IndyCar’s weekend in Houston got underway with Dario Franchitti’s career-ending crash in the back of everyone’s mind.
Consequently, much of the talk centered on how rough the track was last year and whether meaningful improvements had been made. Street courses are notoriously rough.
After all, like most public motorways, they are subject to changes created by use. In Houston they don’t face the problems created by freezing and thawing, but they still are used daily.
The event’s promoter, Mike Lanigan’s group, had been unable to get access to the track until the week of the race last year because the Houston Texans were using the area. Consequently, nobody was aware of the critical bump in the racing surface until opening day.
Track workers altered the course by inserting a temporary chicane, and they worked overnight grinding on the bump. In the end, their efforts fell short, and Franchitti launched over the bump and into the catch fence. In addition to Franchitti, who suffered career-ending injuries, 13 fans and an IndyCar official were injured by airborne debris.
Following the race, Lanigan, a part-owner in Rahal Letterman Lanigan Racing, assessed the situation and vowed to do everything possible to ensure that nobody was injured again. In preparation for this year’s race, Lanigan spent $1 million reworking the 10-turn, 1.68-mile street circuit in Houston’s Reliant Park in preparation for this year’s race.
The resulting track was still bumpy, but it was raceable. And, as Steve Kinser has often opined, “Track’s the same for everybody.” Of course, there are few IndyCar drivers in Kinser’s league in the intestinal fortitude department. Ask Sammy Swindell.
Although I’m not a big fan of road courses in general and street courses in particular, the IndyCars put on a great show in the Sunday finale of the two-race weekend. There was racing for position all of the way around the track.
Helio Castroneves was intent on catching Will Power in the points chase, and he was setting up Simon Pagenaud for the pass. However, he apparently didn’t see Sebastian Bourdais running alongside him. As he darted across the track, he and Bourdais wound up in the same spot. Castroneves went hard into the fence.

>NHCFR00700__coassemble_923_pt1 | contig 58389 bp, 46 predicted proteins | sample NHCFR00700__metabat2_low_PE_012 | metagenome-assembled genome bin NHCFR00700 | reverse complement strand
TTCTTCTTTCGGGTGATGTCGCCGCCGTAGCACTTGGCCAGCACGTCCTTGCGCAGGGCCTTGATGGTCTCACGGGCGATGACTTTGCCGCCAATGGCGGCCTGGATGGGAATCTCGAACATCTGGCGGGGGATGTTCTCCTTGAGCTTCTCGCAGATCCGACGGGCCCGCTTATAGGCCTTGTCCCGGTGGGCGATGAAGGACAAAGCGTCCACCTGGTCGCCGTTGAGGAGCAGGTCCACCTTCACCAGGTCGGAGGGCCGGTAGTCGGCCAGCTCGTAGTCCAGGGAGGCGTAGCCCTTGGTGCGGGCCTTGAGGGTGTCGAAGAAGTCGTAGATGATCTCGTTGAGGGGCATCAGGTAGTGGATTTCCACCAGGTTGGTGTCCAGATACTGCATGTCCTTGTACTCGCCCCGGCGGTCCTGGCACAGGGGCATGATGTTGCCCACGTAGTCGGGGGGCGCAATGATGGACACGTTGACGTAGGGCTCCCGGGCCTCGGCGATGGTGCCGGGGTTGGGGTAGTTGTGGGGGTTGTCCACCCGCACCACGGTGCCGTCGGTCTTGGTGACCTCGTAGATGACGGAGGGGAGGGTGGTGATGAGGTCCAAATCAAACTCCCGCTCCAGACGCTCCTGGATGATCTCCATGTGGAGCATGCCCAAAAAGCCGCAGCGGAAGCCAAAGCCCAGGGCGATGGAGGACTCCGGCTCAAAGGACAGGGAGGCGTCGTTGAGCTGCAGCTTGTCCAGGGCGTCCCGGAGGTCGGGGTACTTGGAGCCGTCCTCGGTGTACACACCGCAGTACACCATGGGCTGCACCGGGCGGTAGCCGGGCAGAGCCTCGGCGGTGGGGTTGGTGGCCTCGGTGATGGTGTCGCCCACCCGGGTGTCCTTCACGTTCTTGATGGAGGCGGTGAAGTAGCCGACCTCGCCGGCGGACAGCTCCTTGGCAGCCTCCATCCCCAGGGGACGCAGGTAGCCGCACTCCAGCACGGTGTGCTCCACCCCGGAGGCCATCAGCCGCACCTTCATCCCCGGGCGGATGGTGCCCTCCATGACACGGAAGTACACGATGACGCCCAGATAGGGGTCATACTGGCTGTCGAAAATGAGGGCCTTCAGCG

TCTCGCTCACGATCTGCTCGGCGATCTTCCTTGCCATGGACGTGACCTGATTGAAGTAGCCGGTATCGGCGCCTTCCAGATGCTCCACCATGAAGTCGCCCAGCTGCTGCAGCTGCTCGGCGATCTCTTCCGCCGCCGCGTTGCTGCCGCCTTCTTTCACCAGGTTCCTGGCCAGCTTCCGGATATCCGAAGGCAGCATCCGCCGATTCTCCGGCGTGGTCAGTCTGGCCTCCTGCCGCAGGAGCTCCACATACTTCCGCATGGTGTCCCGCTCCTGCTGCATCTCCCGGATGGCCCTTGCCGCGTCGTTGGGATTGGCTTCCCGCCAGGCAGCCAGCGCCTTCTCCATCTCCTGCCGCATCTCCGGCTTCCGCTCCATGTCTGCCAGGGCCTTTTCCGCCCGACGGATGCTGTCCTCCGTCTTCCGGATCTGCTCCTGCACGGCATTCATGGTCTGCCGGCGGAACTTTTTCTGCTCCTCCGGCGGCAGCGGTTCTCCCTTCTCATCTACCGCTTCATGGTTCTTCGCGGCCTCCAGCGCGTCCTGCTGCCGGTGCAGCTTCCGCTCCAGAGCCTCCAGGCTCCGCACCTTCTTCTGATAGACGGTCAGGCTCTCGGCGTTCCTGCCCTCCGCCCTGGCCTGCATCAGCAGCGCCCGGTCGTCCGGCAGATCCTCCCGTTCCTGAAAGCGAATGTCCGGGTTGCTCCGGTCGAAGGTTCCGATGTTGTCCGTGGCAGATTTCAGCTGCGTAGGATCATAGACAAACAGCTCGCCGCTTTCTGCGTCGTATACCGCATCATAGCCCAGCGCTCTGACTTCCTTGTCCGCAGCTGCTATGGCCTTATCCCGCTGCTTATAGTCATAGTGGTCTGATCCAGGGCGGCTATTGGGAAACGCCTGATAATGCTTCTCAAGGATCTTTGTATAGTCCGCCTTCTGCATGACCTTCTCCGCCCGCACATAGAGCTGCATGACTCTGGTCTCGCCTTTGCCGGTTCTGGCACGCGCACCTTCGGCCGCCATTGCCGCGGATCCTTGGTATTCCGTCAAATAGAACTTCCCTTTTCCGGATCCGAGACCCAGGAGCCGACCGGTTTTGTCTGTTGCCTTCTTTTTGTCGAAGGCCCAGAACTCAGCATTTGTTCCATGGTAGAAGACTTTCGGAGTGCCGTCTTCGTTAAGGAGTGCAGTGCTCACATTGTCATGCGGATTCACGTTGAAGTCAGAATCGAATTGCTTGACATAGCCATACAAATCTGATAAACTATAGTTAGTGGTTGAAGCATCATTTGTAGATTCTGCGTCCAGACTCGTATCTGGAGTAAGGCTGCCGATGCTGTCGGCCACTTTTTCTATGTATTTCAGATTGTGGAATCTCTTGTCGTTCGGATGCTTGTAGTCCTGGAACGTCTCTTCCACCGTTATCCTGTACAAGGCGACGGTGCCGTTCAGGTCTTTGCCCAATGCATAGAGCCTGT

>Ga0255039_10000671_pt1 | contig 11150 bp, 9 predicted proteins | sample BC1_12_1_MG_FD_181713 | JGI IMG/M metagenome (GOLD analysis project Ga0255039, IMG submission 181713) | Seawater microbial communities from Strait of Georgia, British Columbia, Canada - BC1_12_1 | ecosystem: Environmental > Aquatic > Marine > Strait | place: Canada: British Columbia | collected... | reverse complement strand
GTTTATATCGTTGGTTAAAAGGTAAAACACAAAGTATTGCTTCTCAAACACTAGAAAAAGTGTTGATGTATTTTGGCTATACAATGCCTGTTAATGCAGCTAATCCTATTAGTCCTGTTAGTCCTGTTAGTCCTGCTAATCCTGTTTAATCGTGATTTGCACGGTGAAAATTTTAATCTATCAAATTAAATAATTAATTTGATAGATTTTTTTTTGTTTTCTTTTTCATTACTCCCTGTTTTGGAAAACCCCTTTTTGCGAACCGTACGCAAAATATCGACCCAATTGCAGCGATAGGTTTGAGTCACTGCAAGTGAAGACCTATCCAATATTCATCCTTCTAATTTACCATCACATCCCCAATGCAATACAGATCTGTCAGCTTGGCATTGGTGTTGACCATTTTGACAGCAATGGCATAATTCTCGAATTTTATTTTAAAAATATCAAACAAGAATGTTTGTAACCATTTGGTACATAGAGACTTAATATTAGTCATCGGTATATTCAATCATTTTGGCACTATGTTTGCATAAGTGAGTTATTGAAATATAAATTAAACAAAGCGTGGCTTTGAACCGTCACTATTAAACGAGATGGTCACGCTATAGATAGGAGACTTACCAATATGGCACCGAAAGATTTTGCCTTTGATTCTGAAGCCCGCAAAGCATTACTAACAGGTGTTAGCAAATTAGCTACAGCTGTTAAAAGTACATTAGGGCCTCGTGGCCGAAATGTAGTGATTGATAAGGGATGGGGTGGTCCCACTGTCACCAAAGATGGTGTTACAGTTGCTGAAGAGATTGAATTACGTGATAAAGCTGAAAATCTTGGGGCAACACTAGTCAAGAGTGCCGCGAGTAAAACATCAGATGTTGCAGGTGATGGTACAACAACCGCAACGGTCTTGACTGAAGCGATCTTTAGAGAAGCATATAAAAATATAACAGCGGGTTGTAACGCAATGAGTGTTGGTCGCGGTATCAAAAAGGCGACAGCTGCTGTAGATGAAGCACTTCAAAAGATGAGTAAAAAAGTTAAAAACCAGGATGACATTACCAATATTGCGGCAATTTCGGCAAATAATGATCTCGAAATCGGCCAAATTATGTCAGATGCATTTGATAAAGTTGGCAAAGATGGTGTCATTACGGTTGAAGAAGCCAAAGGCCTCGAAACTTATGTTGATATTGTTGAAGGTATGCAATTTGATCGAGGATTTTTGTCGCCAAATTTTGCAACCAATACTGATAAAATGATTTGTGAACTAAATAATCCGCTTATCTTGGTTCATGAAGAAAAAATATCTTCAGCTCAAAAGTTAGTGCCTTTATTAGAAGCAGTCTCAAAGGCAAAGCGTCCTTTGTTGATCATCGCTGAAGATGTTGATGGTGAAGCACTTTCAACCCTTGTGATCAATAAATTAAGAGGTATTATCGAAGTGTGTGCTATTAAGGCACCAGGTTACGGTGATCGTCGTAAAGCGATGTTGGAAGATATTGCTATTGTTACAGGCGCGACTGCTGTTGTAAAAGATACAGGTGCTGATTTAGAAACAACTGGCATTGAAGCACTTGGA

Rain dampens series
If there is anything that the USAC Silver Crown series doesn’t need it’s bad luck. The series had scheduled a 100-lap race to be run June 29 at Memphis International Raceway, a track not visited in 10 years by USAC’s senior series.
To add to the race’s importance, the series points were tied with Tracy Hines and Kody Swanson at the top of the standings. Bobby East is driving the Tony Stewart Racing Silver Crown car, and he is only 27 points behind Swanson and Hines and is attempting to become the first driver in the 44-year history of the series to win three consecutive Silver Crown championships.
The race originally was expected to get a shot in the arm from participation by NASCAR Sprint Cup Driver Ricky Stenhouse Jr. Stenhouse previously drove a Silver Crown car for Tony Stewart.
In addition to Sunday being an off date for the NASCAR Sprint Cup, it also gave Stenhouse the opportunity to race for his hometown fans. Stenhouse is from nearby Olive Branch, Mississippi, a small town located about midway between Memphis and Tupelo, Mississippi.
The battle for the points lead will now go to Lucas Oil Raceway in Clermont on July 24 and the running of the J.D. Byrider 100. Going into the July 24 race, the balance in the top 10 in Silver Crown points are Chris Windom, Jacob Wilson, Bobby Santos III, A.J. Fike, Jerry Coons Jr., Caleb Armstrong and Jarrett Andretti.
Midget season ramps up Business is about to pick up for Keith Kunz Motorsports. The tough part of the season got underway with the Pepsi Nationals at Angell Park Speed at Sun Prairie, Wisconsin, on Friday and continues today. From the Prairie, they go to Solomon Valley Raceway at Beloit, Kansas.
From Beloit, they make the short trip to the Belleville (Kansas) High Banks July 31 through Aug. 2. Then, they have until Aug. 17 to regroup before going back to the Prairie. They then have more than a month to get ready for the USAC 4 Crown Nationals at Tony Stewart’s Eldora Speedway on Sept. 20.
Next on the schedule is the three-day Gold Crown Nationals at Tri-City Speedway at Granite City, Illinois. This is a real high-dollar, three-day program, and they will have the cars ready to battle with the rest of the best midgets in the land.
I asked Pete Willoughby how it was to have two of his drivers running wheel to wheel for a big feature win.
“You just hope your third guy is close enough to the front to win if the first two guys take each other out,” he said.
Of course, they would like to finish 1-2-3, and they often do.
Tim McKinney writes a weekly racing column for The Republic. He can be reached at 379-5632.